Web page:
Sincere Gratitude Has 1 Illusive Challenge With Your SO7 min read

Reading Time: 5 minutes Showing gratitude for your partner shows that you don’t take them for granted, and that you truly appreciate their presence, but at what cost?

July 20, 2020 5 min read

Sincere Gratitude Has 1 Illusive Challenge With Your SO7 min read

Reading Time: 5 minutes

Being grateful for the person next to you and holding your hand through all of the highs and lows is something that should come to someone inherently. You’re sharing your life with this person, in a sense, they complete you, why shouldn’t you go the extra length to make them feel wanted, special, and cared for? You’re thankful for the way they are with you, the words, actions, and everything in between, and you’re trying your best to express it. However, are we aware that there’s a fine line that exists between being genuinely grateful, or the sense of gratitude is being an overkill? Get these books to help.

  1. Against Empathy: The Case for Rational Compassion by Paul Bloom
  2. Gratitude and Pasta: The Secret Sauce for Human Connection by Chris Schremba

Is Gratitude a Panacea?

Gratitude is good, necessary to an extent. It’s good for your relationship, but is it always like that? When can you relate to your partner’s feelings, be able to wear their own shoes, and see things from their perspective, is it causing you more harm than good? Philosophers usually link gratitude to a so called action to love, including solely positive feelings. They ruled out the fact in certain cases, one person may suffer due to a “sense of gratitude”, which can ultimately give birth to negative emotions. Now, you might ask – why would a person suffer from showing gratitude in a relationship? We’ll be discussing that further in the blog.

It’s clear that gratitude alone won’t solve everything in a relationship. Appreciation towards your partner is important, but it’s important to know when you’re overdoing it.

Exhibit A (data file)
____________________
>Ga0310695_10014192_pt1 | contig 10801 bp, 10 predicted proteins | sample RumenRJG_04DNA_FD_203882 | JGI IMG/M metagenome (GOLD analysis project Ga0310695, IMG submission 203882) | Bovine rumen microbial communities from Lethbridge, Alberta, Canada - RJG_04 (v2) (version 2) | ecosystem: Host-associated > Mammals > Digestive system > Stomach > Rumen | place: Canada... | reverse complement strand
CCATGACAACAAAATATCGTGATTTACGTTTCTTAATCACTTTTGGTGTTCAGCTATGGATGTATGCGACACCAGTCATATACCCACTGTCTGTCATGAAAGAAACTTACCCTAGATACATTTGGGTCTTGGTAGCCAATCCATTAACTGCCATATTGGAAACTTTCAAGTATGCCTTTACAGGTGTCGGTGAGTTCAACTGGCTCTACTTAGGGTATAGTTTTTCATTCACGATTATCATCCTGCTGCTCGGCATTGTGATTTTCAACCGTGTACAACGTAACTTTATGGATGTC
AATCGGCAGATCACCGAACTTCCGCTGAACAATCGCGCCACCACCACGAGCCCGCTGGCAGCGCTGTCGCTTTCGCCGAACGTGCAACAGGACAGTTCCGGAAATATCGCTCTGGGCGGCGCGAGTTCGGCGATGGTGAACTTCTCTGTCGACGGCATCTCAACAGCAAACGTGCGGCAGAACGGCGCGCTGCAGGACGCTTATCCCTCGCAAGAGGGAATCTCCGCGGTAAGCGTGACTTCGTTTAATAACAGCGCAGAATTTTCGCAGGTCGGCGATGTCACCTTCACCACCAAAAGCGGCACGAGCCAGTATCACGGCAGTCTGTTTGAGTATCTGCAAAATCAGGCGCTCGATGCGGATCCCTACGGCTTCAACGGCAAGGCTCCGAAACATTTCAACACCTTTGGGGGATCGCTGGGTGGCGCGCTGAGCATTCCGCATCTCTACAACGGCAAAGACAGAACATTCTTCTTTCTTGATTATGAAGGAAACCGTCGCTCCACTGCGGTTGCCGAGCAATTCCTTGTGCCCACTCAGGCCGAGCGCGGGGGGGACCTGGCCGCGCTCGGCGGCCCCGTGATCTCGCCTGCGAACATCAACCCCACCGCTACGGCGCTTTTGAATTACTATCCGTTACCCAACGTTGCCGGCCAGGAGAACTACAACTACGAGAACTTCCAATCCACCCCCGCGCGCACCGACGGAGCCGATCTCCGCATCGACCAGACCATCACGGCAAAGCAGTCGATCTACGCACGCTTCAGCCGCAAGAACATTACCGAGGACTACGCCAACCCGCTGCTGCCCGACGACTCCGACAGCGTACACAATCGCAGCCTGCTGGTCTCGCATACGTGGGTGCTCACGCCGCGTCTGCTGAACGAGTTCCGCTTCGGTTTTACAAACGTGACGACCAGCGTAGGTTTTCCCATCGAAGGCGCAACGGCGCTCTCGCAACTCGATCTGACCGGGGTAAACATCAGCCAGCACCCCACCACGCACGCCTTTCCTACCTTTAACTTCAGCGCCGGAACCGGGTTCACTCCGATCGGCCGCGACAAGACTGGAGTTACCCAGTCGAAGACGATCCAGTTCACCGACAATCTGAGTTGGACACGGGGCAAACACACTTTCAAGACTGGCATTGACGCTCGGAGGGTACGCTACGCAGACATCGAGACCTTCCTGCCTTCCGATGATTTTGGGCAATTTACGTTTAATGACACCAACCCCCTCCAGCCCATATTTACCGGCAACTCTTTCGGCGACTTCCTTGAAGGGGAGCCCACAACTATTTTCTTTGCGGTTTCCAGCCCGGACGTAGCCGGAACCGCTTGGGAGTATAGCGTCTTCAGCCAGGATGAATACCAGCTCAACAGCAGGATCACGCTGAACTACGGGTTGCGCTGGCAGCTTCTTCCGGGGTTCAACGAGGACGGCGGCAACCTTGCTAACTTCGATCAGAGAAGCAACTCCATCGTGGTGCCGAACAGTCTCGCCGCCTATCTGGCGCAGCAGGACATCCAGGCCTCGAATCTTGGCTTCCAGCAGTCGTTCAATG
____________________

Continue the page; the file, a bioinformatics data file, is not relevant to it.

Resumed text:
The Different Feelings Associated with Gratitude

This has been a rather sacred cow in the relationship code for ages – if you’re having issues with your partner, put yourself in their shoes and you might be able to see things better in their perspective.

When you throw in influential Yale psychologist Paul Bloom into the mix, along with his book Against Empathy: The Case for Rational Compassion, and a self declared war against “the empathy wave”, you will start seeing these issues and your reaction to them in a whole different light. He presents evidence in support of empathy is bad for us, often times capable of leading to cruelty.

In another book by Chris Schembra called Gratitude and Pasta: The Secret Sauce for Human Connection, the author embarks on a spiritual journey and discusses about the importance of communication in relationships. This book delivers a rather hard pill to swallow – sometimes the people who are close to you physically, might be the ones you feel disconnected from the most.


Both of the concepts presented by the books seem a little too different to be related, right? Yet, they are not. Somehow, they’re both two sides on the different coins, and if you are able to unfold the true meaning, you will see how these two topics are intricately interconnected. It might also do wonders for your relationship.

Realizing Your Gratitude Might Backfire: A Slow, but Relieving Process

It doesn’t have to be one major incident to trigger the feeling that you’re valuing gratefulness over what right. Your partner makes fun on your favorite TV show; you decided to let it slide even though you were hurt by their actions. They haven’t spent enough time with you in a long time and you’re feeling disconnected, but you don’t retort because you value their presence. Yes, compromising is important, but when that comes out of a place of gratitude where you’re only doing so to avoid a conflict of interest, or simply not displease your partner, that can be a problem.